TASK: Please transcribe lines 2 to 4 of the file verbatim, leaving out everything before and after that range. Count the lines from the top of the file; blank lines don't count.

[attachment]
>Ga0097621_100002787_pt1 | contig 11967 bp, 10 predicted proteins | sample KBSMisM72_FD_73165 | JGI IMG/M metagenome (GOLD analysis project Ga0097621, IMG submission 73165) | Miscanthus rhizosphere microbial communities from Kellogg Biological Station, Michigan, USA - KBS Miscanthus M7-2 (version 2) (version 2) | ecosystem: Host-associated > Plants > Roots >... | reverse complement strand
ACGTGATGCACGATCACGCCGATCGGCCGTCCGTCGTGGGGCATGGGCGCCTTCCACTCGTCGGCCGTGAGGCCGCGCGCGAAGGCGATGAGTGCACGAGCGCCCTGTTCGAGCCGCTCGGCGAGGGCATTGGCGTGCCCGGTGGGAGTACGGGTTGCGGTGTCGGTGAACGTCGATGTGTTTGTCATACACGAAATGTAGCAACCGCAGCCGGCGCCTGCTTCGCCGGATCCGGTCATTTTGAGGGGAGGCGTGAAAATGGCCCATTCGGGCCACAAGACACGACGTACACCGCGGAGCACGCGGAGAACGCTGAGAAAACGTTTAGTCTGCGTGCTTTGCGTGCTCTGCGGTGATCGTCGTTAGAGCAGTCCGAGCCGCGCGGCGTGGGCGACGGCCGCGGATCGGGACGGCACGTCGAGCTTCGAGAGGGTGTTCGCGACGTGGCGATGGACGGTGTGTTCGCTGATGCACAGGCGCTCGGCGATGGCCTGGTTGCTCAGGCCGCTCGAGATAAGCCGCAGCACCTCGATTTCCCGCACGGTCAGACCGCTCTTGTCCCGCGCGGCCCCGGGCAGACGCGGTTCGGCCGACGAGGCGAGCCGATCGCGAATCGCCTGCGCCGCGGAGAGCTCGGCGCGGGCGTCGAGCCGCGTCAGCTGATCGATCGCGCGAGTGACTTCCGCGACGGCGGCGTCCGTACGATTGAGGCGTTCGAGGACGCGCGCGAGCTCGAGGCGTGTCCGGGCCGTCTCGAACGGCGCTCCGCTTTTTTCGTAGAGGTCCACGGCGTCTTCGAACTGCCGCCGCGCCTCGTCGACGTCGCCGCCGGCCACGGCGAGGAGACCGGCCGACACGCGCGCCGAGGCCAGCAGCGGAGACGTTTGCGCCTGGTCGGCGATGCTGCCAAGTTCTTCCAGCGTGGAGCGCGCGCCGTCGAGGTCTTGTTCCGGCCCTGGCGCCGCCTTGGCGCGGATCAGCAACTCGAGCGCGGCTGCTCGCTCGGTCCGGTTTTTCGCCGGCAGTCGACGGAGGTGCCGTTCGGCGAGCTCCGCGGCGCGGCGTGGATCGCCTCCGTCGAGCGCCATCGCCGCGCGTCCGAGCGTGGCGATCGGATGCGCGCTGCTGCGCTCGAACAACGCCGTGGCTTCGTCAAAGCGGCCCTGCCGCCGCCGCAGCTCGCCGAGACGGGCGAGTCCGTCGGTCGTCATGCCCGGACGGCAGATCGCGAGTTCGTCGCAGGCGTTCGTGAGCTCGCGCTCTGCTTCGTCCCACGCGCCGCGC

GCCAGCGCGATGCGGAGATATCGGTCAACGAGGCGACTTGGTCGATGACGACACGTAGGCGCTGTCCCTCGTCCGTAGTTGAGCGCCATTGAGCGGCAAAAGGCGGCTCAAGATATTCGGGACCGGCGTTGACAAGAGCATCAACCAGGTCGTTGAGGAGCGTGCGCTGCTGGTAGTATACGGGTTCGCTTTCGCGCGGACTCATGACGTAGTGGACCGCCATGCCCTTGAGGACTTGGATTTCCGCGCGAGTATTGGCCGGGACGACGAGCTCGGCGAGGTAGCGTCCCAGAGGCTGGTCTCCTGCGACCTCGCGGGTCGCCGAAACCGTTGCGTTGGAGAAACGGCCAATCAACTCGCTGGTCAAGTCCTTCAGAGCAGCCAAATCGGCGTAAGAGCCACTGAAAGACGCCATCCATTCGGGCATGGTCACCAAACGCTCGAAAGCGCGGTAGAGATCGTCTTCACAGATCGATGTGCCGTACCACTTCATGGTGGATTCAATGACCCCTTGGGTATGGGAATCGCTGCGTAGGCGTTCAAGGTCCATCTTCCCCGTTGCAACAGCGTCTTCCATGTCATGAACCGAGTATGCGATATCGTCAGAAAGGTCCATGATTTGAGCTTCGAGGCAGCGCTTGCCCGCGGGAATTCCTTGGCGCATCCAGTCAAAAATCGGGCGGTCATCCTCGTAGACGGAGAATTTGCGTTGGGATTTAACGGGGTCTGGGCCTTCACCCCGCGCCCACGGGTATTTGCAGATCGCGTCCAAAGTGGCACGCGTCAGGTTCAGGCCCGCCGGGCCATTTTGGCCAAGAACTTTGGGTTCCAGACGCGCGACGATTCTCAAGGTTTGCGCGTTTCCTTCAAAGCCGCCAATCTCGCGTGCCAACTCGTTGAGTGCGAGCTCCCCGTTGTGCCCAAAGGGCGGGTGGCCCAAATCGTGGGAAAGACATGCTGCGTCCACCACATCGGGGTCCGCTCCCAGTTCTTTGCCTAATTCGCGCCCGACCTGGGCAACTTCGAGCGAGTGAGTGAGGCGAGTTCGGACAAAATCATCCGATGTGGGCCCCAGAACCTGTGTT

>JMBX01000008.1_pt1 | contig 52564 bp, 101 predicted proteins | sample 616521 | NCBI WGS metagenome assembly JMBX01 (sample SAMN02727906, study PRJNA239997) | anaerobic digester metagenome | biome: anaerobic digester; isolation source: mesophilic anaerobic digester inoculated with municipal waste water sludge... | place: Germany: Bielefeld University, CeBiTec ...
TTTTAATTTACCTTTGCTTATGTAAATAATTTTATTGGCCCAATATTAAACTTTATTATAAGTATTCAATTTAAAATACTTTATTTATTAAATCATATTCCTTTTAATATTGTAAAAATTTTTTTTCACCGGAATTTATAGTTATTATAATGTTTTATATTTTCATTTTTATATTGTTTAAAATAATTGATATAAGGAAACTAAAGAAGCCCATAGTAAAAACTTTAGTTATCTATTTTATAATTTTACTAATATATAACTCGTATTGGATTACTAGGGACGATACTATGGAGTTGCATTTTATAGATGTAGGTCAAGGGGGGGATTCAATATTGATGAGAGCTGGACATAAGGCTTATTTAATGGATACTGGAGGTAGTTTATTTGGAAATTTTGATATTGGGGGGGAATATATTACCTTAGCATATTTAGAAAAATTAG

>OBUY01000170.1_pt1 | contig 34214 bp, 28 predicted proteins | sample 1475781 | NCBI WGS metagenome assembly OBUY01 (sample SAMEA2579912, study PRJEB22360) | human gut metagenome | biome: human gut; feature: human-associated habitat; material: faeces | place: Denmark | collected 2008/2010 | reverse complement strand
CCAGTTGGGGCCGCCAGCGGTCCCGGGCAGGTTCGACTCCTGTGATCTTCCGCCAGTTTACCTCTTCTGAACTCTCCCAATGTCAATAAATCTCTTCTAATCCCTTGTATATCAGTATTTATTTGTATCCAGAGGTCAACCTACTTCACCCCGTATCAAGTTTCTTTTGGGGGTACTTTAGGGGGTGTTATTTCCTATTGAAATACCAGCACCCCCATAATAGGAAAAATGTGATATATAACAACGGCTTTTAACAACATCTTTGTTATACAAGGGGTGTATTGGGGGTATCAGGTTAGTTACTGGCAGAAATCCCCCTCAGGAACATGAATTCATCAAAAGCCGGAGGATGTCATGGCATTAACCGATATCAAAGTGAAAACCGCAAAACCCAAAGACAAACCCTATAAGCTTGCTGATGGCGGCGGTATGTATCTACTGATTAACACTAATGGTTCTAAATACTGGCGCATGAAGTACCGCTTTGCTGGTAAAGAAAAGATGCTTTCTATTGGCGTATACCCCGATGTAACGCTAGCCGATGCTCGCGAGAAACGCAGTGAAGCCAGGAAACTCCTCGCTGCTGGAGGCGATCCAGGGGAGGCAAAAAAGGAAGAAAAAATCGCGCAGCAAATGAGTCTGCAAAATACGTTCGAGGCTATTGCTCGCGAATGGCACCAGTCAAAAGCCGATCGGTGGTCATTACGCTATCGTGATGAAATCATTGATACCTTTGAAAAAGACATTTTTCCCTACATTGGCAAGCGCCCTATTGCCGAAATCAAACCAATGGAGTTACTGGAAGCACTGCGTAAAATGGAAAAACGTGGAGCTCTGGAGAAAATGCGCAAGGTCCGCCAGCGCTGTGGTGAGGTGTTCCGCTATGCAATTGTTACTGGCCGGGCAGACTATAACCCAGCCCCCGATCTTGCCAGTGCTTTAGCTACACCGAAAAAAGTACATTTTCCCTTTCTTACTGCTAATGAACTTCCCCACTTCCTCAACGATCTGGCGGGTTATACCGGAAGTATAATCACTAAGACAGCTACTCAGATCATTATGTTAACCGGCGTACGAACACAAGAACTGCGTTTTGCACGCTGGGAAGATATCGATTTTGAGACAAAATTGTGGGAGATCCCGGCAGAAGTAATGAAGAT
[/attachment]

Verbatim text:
ACGTGATGCACGATCACGCCGATCGGCCGTCCGTCGTGGGGCATGGGCGCCTTCCACTCGTCGGCCGTGAGGCCGCGCGCGAAGGCGATGAGTGCACGAGCGCCCTGTTCGAGCCGCTCGGCGAGGGCATTGGCGTGCCCGGTGGGAGTACGGGTTGCGGTGTCGGTGAACGTCGATGTGTTTGTCATACACGAAATGTAGCAACCGCAGCCGGCGCCTGCTTCGCCGGATCCGGTCATTTTGAGGGGAGGCGTGAAAATGGCCCATTCGGGCCACAAGACACGACGTACACCGCGGAGCACGCGGAGAACGCTGAGAAAACGTTTAGTCTGCGTGCTTTGCGTGCTCTGCGGTGATCGTCGTTAGAGCAGTCCGAGCCGCGCGGCGTGGGCGACGGCCGCGGATCGGGACGGCACGTCGAGCTTCGAGAGGGTGTTCGCGACGTGGCGATGGACGGTGTGTTCGCTGATGCACAGGCGCTCGGCGATGGCCTGGTTGCTCAGGCCGCTCGAGATAAGCCGCAGCACCTCGATTTCCCGCACGGTCAGACCGCTCTTGTCCCGCGCGGCCCCGGGCAGACGCGGTTCGGCCGACGAGGCGAGCCGATCGCGAATCGCCTGCGCCGCGGAGAGCTCGGCGCGGGCGTCGAGCCGCGTCAGCTGATCGATCGCGCGAGTGACTTCCGCGACGGCGGCGTCCGTACGATTGAGGCGTTCGAGGACGCGCGCGAGCTCGAGGCGTGTCCGGGCCGTCTCGAACGGCGCTCCGCTTTTTTCGTAGAGGTCCACGGCGTCTTCGAACTGCCGCCGCGCCTCGTCGACGTCGCCGCCGGCCACGGCGAGGAGACCGGCCGACACGCGCGCCGAGGCCAGCAGCGGAGACGTTTGCGCCTGGTCGGCGATGCTGCCAAGTTCTTCCAGCGTGGAGCGCGCGCCGTCGAGGTCTTGTTCCGGCCCTGGCGCCGCCTTGGCGCGGATCAGCAACTCGAGCGCGGCTGCTCGCTCGGTCCGGTTTTTCGCCGGCAGTCGACGGAGGTGCCGTTCGGCGAGCTCCGCGGCGCGGCGTGGATCGCCTCCGTCGAGCGCCATCGCCGCGCGTCCGAGCGTGGCGATCGGATGCGCGCTGCTGCGCTCGAACAACGCCGTGGCTTCGTCAAAGCGGCCCTGCCGCCGCCGCAGCTCGCCGAGACGGGCGAGTCCGTCGGTCGTCATGCCCGGACGGCAGATCGCGAGTTCGTCGCAGGCGTTCGTGAGCTCGCGCTCTGCTTCGTCCCACGCGCCGCGC

GCCAGCGCGATGCGGAGATATCGGTCAACGAGGCGACTTGGTCGATGACGACACGTAGGCGCTGTCCCTCGTCCGTAGTTGAGCGCCATTGAGCGGCAAAAGGCGGCTCAAGATATTCGGGACCGGCGTTGACAAGAGCATCAACCAGGTCGTTGAGGAGCGTGCGCTGCTGGTAGTATACGGGTTCGCTTTCGCGCGGACTCATGACGTAGTGGACCGCCATGCCCTTGAGGACTTGGATTTCCGCGCGAGTATTGGCCGGGACGACGAGCTCGGCGAGGTAGCGTCCCAGAGGCTGGTCTCCTGCGACCTCGCGGGTCGCCGAAACCGTTGCGTTGGAGAAACGGCCAATCAACTCGCTGGTCAAGTCCTTCAGAGCAGCCAAATCGGCGTAAGAGCCACTGAAAGACGCCATCCATTCGGGCATGGTCACCAAACGCTCGAAAGCGCGGTAGAGATCGTCTTCACAGATCGATGTGCCGTACCACTTCATGGTGGATTCAATGACCCCTTGGGTATGGGAATCGCTGCGTAGGCGTTCAAGGTCCATCTTCCCCGTTGCAACAGCGTCTTCCATGTCATGAACCGAGTATGCGATATCGTCAGAAAGGTCCATGATTTGAGCTTCGAGGCAGCGCTTGCCCGCGGGAATTCCTTGGCGCATCCAGTCAAAAATCGGGCGGTCATCCTCGTAGACGGAGAATTTGCGTTGGGATTTAACGGGGTCTGGGCCTTCACCCCGCGCCCACGGGTATTTGCAGATCGCGTCCAAAGTGGCACGCGTCAGGTTCAGGCCCGCCGGGCCATTTTGGCCAAGAACTTTGGGTTCCAGACGCGCGACGATTCTCAAGGTTTGCGCGTTTCCTTCAAAGCCGCCAATCTCGCGTGCCAACTCGTTGAGTGCGAGCTCCCCGTTGTGCCCAAAGGGCGGGTGGCCCAAATCGTGGGAAAGACATGCTGCGTCCACCACATCGGGGTCCGCTCCCAGTTCTTTGCCTAATTCGCGCCCGACCTGGGCAACTTCGAGCGAGTGAGTGAGGCGAGTTCGGACAAAATCATCCGATGTGGGCCCCAGAACCTGTGTT

>JMBX01000008.1_pt1 | contig 52564 bp, 101 predicted proteins | sample 616521 | NCBI WGS metagenome assembly JMBX01 (sample SAMN02727906, study PRJNA239997) | anaerobic digester metagenome | biome: anaerobic digester; isolation source: mesophilic anaerobic digester inoculated with municipal waste water sludge... | place: Germany: Bielefeld University, CeBiTec ...